Leading article: A shameful surrender in the battle of the bonuses

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The Independent Online

The Government is sounding the retreat in its confrontation over bankers' bonuses.

The Coalition agreement back in May was clear that robust action would be taken over the "unacceptable" rewards for Britain's bailed-out bankers. Yet David Cameron yesterday warned against "banker bashing" and making lenders the "scapegoats" for the recession. Liberal Democrat ministers such as Vince Cable and Nick Clegg, who have been vociferous in criticising bonuses, have gone ominously quiet.

There is also now a talk of a "deal" in which the banks will be permitted to pay out an estimated £7bn in bonuses to staff in return for increasing lending to small businesses. New lending targets would be nothing but a fig leaf. The banks have long claimed to be making these funds available anyway. And they have nothing to do with the issue of remuneration for bankers.

Vast bonuses for staff of our four giant banks – Royal Bank of Scotland, Lloyds, HSBC and Barclays – are both unsafe and unfair. They are unsafe because they can encourage reckless risk-taking by those involved in the investment banking operations of these firms.

The fact that European Union and Financial Services Authority rules mean that a two-thirds portion of bonuses must now be paid in shares and will not be delivered for a number of years is a red herring. Employees of Lehman Brothers were large shareholders in that bank but still ended up driving it to bankruptcy. And even if bonuses are paid in shares, bankers can cash them in eventually. The incentive to load up on irresponsible risks will remain.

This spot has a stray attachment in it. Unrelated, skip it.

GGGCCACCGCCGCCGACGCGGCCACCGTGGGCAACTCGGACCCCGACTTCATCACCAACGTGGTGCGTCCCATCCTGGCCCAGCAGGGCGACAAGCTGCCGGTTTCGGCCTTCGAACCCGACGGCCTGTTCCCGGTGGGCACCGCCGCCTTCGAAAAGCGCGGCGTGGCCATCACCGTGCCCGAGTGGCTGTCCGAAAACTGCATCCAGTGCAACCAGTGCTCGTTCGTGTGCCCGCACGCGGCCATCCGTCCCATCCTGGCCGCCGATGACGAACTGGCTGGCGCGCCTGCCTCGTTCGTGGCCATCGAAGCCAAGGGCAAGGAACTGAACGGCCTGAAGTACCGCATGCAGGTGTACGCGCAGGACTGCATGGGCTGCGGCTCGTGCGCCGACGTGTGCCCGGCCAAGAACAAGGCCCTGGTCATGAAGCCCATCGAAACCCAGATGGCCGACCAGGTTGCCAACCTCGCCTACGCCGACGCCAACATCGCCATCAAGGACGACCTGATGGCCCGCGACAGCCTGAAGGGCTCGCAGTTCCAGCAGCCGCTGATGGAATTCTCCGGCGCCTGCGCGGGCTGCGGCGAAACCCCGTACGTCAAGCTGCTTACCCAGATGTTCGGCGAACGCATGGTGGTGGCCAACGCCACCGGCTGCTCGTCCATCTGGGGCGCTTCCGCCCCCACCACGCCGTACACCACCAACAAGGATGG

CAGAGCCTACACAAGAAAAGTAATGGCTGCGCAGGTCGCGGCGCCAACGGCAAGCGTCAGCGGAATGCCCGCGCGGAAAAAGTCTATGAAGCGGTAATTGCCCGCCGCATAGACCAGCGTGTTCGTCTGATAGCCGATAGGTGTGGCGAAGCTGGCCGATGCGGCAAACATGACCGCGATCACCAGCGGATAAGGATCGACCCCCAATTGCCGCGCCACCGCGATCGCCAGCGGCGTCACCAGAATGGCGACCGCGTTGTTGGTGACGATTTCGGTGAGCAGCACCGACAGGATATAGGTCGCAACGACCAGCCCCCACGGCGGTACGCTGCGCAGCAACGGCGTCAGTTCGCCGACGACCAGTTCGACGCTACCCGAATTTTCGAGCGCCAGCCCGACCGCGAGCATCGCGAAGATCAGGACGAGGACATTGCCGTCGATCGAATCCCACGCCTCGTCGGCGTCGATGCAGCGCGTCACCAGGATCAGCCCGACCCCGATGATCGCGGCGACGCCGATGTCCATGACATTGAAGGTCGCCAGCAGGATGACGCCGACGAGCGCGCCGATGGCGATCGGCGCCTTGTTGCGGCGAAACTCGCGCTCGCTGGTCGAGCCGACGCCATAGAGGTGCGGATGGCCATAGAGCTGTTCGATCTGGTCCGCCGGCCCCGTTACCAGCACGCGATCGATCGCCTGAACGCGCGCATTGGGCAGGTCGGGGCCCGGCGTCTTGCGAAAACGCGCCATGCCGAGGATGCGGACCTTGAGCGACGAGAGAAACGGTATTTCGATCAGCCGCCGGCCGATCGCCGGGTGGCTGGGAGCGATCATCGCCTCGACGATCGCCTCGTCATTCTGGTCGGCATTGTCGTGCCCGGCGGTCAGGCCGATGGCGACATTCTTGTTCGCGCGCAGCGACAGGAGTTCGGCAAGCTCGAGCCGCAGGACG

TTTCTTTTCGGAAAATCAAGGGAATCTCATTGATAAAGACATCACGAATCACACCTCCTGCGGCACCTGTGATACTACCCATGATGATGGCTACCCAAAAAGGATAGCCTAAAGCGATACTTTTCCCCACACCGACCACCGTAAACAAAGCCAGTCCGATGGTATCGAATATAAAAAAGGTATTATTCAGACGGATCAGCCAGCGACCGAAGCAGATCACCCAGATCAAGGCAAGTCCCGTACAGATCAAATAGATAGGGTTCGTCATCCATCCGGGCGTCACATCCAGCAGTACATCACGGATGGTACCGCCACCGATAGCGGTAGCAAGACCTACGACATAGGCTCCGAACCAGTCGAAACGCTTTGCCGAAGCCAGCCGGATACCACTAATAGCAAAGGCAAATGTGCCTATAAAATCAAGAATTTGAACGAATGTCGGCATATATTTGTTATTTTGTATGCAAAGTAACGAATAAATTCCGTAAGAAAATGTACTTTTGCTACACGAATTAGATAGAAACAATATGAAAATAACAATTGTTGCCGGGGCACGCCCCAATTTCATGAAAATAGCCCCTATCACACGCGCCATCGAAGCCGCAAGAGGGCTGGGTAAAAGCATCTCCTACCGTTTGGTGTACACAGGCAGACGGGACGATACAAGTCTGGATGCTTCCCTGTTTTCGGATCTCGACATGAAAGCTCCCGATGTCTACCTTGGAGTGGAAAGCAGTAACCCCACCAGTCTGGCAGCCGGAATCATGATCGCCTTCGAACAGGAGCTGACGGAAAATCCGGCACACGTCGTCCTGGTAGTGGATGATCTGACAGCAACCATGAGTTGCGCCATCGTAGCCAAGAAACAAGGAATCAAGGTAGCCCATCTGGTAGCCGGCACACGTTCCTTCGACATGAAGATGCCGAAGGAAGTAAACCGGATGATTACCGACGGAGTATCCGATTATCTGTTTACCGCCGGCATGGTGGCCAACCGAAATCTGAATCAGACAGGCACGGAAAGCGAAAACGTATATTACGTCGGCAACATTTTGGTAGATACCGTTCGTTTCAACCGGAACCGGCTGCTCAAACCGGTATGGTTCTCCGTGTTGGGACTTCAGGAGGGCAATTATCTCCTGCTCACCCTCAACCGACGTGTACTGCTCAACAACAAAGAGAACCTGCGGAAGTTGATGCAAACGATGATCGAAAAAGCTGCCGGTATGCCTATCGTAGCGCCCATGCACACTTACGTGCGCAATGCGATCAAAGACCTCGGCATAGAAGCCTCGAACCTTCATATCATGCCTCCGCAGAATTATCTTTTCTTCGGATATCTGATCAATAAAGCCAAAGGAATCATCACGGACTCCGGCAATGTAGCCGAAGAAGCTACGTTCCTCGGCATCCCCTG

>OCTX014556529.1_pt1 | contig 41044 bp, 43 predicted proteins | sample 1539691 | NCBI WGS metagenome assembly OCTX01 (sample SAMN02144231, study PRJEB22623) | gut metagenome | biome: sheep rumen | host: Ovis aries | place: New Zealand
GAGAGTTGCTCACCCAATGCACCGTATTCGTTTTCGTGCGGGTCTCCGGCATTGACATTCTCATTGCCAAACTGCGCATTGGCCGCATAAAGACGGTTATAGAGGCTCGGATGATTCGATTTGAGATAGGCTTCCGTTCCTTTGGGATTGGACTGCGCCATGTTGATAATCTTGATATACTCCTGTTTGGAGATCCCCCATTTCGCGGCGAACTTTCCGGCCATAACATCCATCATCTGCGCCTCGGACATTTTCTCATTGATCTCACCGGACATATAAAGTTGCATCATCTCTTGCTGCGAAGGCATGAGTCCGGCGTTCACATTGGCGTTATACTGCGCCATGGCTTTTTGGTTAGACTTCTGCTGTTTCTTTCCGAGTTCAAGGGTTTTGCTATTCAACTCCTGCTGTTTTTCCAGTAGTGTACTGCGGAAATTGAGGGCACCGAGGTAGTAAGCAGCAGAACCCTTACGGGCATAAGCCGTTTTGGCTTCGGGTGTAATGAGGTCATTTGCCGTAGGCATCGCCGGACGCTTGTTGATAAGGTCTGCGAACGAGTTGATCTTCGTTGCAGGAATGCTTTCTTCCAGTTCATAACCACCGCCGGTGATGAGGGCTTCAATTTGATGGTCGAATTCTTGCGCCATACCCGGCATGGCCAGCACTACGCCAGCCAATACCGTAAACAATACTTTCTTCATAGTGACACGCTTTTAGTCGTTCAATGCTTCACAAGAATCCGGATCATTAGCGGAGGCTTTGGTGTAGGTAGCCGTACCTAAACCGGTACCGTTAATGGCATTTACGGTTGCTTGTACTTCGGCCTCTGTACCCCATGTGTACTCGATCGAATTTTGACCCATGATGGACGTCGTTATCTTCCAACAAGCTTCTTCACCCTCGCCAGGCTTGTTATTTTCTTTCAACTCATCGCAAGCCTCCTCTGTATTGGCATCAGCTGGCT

Bonuses are also unfair because, as the Bank of England has made clear, these are institutions that enjoy a de facto state subsidy. Since our four largest banks are perceived by investors as being too big to fail, their cost of funding is artificially low. This enhances their profits, and it is these profits that the banks are planning to pay out to staff and management. The Bank of England argues that banks should use any surplus cash they have to replenish their capital, not to reward staff or to distribute to shareholders in dividends.

Yet the Government appears to have decided that it does not want this battle. It does not even want transparency over bonuses. The Chancellor, George Osborne, is resisting a plan to require bankers to reveal how much each bank pays its top staff. The Chancellor seems to have swallowed the bogus argument from the banking lobby that any robust action on bonuses from Britain will have a devastating impact on the international competitiveness of the UK banking sector.

And the banks appear to have managed to convince Mr Osborne and Mr Cameron that their profits this year are a consequence of their brilliant management, rather than the huge quantities of official help they have been given over the past 12 months (from low interest rates, to special lending facilities, to quantitative easing). "A successful banking sector," Mr Cameron argued yesterday, "is part of a successful market economy". In other words we are back to the days of laissez faire for the financial services industry.

If, as seems increasingly likely, the Government waves through large bonuses this year, it will prove a fateful decision. The public sector spending cuts will bite hard over the next 12 months and the cost of living will rise steeply. Meanwhile, unemployment, which is painfully high, could well increase further.

The financial gulf between those privileged few working in the financial sector and the rest of society is on course to widen. The Government's claim that "we are all in it together" is about to be tested, probably to destruction.

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